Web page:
BY Omaira Gill

| Nov 08, 2016


Picking the Brains of Americans in Athens

On what they love (or hate) about life in Greece and, of course, the US elections

 American elections are always a global event, but this year more so than ever. Americans living in Athens are watching with particular interest. In making Greece home, they’ve lived through anti-American sentiment, learned to love loukoumades as much as donuts, and eat their pumpkin pie savory instead of sweet.


They’ve left their mark. There’s the private American Community School established in 1946, a sprawling space in Halandri, which could as easily be in California.

In Kolonaki, you’ll find the Hellenic American Union, established in 1957, which is home to regular events, educational programs and debates, while in Pangrati, there’s the Athens Center, running since 1969, where you can enjoy culture, Greek lessons and more.

And there’s IKEA.

Yes, IKEA. Several Americans I spoke to said they go there when homesick, because “IKEA looks the same everywhere!”

The Americans in Athens have been furiously preparing for November 8. Now when I speak to them, they’re in the eye of the storm, as they wait for what comes next.

“I feel I won the lottery!”

Marty Eisenstein is a guitar teacher from Boston who has been living in Athens since 1993 after following his wife here. He’s been teaching music lessons at Campion for 23 years now, and has a daughter. Marty is a rare breed, not just because he’s Jewish.

“There aren’t that many American guys here!” he says with a laugh. His memories of Greece are mostly positive have, but he does remember one moment of anti American sentiment in particular. “The lowest moment in my 23 years was during the bombing of Serbia. My local bakery owner turned to me and said ‘We’re not the same, Greeks and Americans.’ That really upset me.” Marty doesn’t think the elections will change his life too much.

Whatever happens, he’ll still be here, teaching guitar the next day. “I love the place in a lot of ways. If you think what Greeks have been through economically and politically, anywhere else, people would have taken guns on the streets already. That didn’t happen. To me that’s an amazing thing. And now that my daughter is going to university for free, as an American I feel I won the lottery!”


“Trump? He’s a faflatas!”

 Stacey Harris-Papaioanou moved from Chicago to Greece in 1985 and divides her time between the glamorous island of Mykonos and Athens.

“The summer romance with my ex was the catalyst for moving here, but my real love was Greece,” she says. Stacey has two children and is an active member of Democrats Abroad. “Everyone is saying ‘Whatever you do, vote’, and a huge percentage has already taken part in early voting and absentee voting.” She experienced anti-American sentiments during 9/11, and now when Greeks ask her about Trump. “Trump, there’s a Greek word that describes him perfectly. He’s a faflatas (someone who talks a lot but does little)! ” she says.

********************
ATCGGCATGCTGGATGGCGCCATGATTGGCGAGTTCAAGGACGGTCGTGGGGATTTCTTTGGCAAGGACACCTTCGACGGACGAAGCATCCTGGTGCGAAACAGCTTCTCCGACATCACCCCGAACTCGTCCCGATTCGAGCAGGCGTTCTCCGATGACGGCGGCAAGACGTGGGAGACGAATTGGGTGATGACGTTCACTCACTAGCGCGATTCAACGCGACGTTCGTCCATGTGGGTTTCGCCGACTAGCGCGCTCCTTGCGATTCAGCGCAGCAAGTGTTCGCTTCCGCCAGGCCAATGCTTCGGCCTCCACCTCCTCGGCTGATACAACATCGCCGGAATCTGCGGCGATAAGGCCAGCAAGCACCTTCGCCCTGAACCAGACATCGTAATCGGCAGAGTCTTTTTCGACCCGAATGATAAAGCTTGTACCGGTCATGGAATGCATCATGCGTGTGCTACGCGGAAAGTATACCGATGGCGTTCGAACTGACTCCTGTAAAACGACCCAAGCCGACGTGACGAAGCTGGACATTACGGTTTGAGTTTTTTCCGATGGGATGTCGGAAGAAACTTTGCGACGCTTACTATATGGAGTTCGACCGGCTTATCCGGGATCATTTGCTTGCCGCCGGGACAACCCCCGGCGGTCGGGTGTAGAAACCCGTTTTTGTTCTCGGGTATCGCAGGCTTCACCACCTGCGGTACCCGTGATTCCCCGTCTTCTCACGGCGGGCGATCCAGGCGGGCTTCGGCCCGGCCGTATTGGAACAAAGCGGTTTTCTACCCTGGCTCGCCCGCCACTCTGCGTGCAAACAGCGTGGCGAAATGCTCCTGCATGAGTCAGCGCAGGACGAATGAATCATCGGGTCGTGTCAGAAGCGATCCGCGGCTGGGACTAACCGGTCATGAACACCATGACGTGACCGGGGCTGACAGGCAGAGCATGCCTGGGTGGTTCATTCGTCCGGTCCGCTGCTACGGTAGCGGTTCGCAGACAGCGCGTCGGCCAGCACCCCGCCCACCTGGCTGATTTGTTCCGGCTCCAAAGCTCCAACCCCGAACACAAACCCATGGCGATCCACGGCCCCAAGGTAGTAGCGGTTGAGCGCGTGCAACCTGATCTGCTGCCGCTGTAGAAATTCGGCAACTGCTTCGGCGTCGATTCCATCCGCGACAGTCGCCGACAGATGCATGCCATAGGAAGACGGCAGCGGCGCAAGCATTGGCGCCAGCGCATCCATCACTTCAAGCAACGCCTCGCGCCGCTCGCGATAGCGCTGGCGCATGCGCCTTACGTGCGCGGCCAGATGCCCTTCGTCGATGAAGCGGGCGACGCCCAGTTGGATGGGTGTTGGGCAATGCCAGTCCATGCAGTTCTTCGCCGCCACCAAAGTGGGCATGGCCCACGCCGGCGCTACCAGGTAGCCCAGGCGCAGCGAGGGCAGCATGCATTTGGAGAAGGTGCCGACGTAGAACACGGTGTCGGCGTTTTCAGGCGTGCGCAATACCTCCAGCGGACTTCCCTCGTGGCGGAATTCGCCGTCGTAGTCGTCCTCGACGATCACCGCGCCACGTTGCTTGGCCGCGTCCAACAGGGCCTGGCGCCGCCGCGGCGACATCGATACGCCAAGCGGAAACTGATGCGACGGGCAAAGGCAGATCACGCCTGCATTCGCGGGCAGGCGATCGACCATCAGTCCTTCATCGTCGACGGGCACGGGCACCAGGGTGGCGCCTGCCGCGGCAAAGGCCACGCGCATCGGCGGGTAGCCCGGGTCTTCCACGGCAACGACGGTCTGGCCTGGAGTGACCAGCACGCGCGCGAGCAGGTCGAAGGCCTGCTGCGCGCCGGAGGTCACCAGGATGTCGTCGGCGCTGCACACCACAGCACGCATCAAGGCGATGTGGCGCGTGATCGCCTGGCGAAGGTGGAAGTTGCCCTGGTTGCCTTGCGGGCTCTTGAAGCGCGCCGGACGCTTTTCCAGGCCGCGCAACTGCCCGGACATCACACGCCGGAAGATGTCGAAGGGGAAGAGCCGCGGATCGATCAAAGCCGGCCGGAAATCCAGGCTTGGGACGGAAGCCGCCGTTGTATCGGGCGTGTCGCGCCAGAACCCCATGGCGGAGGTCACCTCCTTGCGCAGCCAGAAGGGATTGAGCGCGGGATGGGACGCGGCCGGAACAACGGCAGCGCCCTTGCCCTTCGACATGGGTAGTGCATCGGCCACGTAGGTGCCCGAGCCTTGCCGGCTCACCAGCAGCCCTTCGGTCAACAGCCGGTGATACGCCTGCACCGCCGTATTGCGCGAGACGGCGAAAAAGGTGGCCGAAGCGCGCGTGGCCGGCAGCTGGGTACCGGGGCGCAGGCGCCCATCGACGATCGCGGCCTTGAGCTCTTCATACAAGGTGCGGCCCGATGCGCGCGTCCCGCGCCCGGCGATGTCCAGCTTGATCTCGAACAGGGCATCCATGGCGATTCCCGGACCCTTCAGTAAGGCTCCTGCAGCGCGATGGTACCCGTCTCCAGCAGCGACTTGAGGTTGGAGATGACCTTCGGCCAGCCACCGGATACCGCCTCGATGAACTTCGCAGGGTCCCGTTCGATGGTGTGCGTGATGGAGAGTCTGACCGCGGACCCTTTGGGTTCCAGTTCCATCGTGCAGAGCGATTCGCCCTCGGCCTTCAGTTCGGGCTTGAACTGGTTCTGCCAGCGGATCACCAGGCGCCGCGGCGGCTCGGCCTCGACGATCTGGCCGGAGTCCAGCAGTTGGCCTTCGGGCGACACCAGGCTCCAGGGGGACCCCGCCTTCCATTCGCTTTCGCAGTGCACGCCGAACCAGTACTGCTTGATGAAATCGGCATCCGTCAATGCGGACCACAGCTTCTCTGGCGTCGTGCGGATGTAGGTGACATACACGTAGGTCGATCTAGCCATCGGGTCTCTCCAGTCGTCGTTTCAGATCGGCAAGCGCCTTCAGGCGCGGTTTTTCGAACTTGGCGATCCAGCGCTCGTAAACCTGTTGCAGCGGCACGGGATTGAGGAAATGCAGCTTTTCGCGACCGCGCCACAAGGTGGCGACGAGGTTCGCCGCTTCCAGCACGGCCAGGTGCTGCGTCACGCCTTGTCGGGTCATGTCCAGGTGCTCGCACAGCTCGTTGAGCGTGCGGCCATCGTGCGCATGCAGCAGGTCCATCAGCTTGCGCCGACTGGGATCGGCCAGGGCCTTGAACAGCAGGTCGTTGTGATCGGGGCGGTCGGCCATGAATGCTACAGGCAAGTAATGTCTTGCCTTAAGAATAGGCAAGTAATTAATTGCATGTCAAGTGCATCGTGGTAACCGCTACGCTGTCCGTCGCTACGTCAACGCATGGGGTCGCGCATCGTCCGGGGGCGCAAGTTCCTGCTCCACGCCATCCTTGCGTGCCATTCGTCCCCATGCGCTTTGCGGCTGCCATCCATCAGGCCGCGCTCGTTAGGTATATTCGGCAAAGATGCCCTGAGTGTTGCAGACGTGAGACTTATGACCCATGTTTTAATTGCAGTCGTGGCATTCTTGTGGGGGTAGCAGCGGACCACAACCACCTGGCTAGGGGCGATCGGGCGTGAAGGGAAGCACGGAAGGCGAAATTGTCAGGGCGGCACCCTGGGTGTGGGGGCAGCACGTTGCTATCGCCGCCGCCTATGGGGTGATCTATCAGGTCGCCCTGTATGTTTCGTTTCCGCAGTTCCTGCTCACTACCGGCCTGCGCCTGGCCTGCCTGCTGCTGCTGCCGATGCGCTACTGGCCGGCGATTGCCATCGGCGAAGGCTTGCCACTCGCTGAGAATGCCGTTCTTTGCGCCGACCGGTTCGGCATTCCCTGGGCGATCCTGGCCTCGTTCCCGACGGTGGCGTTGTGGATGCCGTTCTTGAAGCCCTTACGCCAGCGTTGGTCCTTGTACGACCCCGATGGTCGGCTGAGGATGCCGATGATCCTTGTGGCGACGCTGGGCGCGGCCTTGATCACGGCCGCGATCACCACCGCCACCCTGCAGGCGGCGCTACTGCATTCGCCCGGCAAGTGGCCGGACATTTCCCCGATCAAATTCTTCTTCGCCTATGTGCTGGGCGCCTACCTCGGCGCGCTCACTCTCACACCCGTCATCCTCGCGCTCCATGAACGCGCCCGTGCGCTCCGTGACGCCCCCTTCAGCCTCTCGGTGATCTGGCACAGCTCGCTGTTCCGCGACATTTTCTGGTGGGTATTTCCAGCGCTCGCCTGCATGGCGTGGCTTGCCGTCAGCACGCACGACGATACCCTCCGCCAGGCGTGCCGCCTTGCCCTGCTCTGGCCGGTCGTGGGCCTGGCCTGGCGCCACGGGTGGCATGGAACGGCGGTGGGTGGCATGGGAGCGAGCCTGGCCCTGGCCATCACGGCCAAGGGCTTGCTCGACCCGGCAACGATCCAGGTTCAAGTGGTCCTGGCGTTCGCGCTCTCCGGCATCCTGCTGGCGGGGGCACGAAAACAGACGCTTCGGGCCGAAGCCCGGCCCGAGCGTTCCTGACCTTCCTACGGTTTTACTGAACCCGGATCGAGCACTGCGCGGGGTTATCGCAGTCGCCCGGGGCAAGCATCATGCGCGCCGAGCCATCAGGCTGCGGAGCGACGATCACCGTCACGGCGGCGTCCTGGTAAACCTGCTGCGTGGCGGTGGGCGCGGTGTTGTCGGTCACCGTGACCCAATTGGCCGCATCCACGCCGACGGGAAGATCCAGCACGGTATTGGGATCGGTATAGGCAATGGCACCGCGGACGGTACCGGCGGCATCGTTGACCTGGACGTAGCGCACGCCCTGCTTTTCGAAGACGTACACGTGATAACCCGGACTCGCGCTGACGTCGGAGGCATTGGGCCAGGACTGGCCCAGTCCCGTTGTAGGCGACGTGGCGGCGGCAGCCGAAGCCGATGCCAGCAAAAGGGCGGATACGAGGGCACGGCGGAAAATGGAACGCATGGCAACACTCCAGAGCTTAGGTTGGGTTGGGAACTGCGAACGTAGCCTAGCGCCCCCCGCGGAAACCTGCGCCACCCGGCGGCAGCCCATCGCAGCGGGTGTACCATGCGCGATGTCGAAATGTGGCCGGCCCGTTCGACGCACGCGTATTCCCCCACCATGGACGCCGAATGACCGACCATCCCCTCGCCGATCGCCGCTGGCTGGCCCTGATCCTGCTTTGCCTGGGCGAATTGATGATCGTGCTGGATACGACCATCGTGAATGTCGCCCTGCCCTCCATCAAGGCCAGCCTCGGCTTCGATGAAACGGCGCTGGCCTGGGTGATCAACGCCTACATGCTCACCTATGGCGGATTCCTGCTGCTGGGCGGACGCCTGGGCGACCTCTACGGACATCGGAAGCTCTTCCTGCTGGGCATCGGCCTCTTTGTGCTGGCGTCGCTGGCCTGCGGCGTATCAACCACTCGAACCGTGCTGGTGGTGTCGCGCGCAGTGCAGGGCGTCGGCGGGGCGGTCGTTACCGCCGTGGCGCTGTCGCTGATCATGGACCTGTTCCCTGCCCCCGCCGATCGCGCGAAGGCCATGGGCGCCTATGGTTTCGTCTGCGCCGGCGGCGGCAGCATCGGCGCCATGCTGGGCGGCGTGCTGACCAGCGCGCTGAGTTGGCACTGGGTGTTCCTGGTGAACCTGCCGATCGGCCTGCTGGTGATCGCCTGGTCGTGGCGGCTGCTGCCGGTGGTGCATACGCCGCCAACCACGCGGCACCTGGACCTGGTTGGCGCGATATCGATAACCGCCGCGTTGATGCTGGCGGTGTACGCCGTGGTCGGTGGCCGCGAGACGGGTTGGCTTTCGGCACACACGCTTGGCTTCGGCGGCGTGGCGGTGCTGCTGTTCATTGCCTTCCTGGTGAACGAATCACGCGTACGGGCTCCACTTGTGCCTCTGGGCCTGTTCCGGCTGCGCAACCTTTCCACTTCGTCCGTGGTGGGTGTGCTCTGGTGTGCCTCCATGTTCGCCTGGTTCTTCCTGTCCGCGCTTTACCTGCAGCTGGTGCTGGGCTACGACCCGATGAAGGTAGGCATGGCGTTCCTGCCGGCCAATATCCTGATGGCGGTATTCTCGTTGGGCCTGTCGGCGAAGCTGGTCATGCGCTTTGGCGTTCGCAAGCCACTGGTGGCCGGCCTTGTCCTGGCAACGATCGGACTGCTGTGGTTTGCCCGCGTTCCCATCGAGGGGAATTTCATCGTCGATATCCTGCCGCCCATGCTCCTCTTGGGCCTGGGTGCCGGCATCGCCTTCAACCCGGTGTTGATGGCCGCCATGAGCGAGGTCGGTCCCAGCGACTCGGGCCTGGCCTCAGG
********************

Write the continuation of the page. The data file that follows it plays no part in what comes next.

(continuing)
As election night nears, Stacey says Americans have gone quiet. “People avoid talking so as not to fight, unlike the Greeks who are very passionate and don’t mind telling their opinion to anyone. Americans are a bit more reticent in that respect.”

When she wants to get a flavor of America, she goes to the usual places one might suspect – the Hard Rock Cafe in Monastiraki, TGI Friday’s in Kolonaki and Applebee’s when it was still open. “Or coffee with members of the American Women of Greece, of which I’m a member. We talk about home, where to find ingredients. We made tacos from scratch when I first came here, now you can just buy them in the supermarket! It’s so much easier for the new girls! ”

“I was called a spy!”

Christine Jackson moved with her Greek husband to Athens in 1972, right in the middle of the Junta.

“I was working at Deree College when the Polytechneio events took place. Colleagues heard the tanks go by,” she says. That event is why she has refused to acquire Greek citizenship. “During the Cyprus crisis I was called a spy! I was on the street and my accent must have been wrong. ” she says.

 After working at the Deree College – “which I discovered wasn’t actually American, ” she worked for the next few decades at the Fulbright Commission, advising Greek students without scholarships on studying abroad. “It’s an addictive job. I still do it. ”